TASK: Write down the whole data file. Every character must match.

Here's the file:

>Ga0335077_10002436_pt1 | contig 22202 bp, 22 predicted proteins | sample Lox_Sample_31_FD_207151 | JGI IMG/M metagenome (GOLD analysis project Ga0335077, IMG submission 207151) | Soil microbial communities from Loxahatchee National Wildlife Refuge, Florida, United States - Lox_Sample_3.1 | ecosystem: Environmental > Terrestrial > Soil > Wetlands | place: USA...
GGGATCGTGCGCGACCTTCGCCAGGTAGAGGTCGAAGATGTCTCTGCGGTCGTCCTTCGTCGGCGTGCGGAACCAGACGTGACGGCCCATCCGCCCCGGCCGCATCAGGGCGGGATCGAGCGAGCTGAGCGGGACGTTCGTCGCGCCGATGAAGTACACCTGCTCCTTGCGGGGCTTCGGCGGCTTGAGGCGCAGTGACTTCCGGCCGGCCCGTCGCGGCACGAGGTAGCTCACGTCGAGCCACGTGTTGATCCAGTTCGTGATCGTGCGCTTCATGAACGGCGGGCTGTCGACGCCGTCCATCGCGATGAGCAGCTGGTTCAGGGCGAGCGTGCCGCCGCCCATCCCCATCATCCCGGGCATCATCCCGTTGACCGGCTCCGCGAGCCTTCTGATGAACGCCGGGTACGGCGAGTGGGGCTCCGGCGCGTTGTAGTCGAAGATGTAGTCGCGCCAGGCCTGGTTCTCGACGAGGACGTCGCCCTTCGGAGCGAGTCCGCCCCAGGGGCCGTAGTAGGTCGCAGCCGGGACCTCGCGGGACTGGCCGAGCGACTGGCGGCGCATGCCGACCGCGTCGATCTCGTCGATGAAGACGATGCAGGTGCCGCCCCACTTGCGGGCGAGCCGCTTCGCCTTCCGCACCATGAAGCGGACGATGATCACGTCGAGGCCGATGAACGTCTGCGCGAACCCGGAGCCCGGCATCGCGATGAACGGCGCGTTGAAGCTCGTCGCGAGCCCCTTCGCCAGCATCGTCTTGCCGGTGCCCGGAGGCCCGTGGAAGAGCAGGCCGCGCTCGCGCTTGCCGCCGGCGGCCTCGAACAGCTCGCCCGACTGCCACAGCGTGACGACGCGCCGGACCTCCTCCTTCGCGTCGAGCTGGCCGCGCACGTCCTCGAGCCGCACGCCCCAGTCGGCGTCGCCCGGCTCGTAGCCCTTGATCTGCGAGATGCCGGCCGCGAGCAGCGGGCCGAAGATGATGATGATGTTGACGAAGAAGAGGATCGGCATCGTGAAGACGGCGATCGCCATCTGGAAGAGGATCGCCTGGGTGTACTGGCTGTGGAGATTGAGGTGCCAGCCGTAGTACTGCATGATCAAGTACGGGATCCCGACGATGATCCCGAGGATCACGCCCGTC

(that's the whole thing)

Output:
>Ga0335077_10002436_pt1 | contig 22202 bp, 22 predicted proteins | sample Lox_Sample_31_FD_207151 | JGI IMG/M metagenome (GOLD analysis project Ga0335077, IMG submission 207151) | Soil microbial communities from Loxahatchee National Wildlife Refuge, Florida, United States - Lox_Sample_3.1 | ecosystem: Environmental > Terrestrial > Soil > Wetlands | place: USA...
GGGATCGTGCGCGACCTTCGCCAGGTAGAGGTCGAAGATGTCTCTGCGGTCGTCCTTCGTCGGCGTGCGGAACCAGACGTGACGGCCCATCCGCCCCGGCCGCATCAGGGCGGGATCGAGCGAGCTGAGCGGGACGTTCGTCGCGCCGATGAAGTACACCTGCTCCTTGCGGGGCTTCGGCGGCTTGAGGCGCAGTGACTTCCGGCCGGCCCGTCGCGGCACGAGGTAGCTCACGTCGAGCCACGTGTTGATCCAGTTCGTGATCGTGCGCTTCATGAACGGCGGGCTGTCGACGCCGTCCATCGCGATGAGCAGCTGGTTCAGGGCGAGCGTGCCGCCGCCCATCCCCATCATCCCGGGCATCATCCCGTTGACCGGCTCCGCGAGCCTTCTGATGAACGCCGGGTACGGCGAGTGGGGCTCCGGCGCGTTGTAGTCGAAGATGTAGTCGCGCCAGGCCTGGTTCTCGACGAGGACGTCGCCCTTCGGAGCGAGTCCGCCCCAGGGGCCGTAGTAGGTCGCAGCCGGGACCTCGCGGGACTGGCCGAGCGACTGGCGGCGCATGCCGACCGCGTCGATCTCGTCGATGAAGACGATGCAGGTGCCGCCCCACTTGCGGGCGAGCCGCTTCGCCTTCCGCACCATGAAGCGGACGATGATCACGTCGAGGCCGATGAACGTCTGCGCGAACCCGGAGCCCGGCATCGCGATGAACGGCGCGTTGAAGCTCGTCGCGAGCCCCTTCGCCAGCATCGTCTTGCCGGTGCCCGGAGGCCCGTGGAAGAGCAGGCCGCGCTCGCGCTTGCCGCCGGCGGCCTCGAACAGCTCGCCCGACTGCCACAGCGTGACGACGCGCCGGACCTCCTCCTTCGCGTCGAGCTGGCCGCGCACGTCCTCGAGCCGCACGCCCCAGTCGGCGTCGCCCGGCTCGTAGCCCTTGATCTGCGAGATGCCGGCCGCGAGCAGCGGGCCGAAGATGATGATGATGTTGACGAAGAAGAGGATCGGCATCGTGAAGACGGCGATCGCCATCTGGAAGAGGATCGCCTGGGTGTACTGGCTGTGGAGATTGAGGTGCCAGCCGTAGTACTGCATGATCAAGTACGGGATCCCGACGATGATCCCGAGGATCACGCCCGTC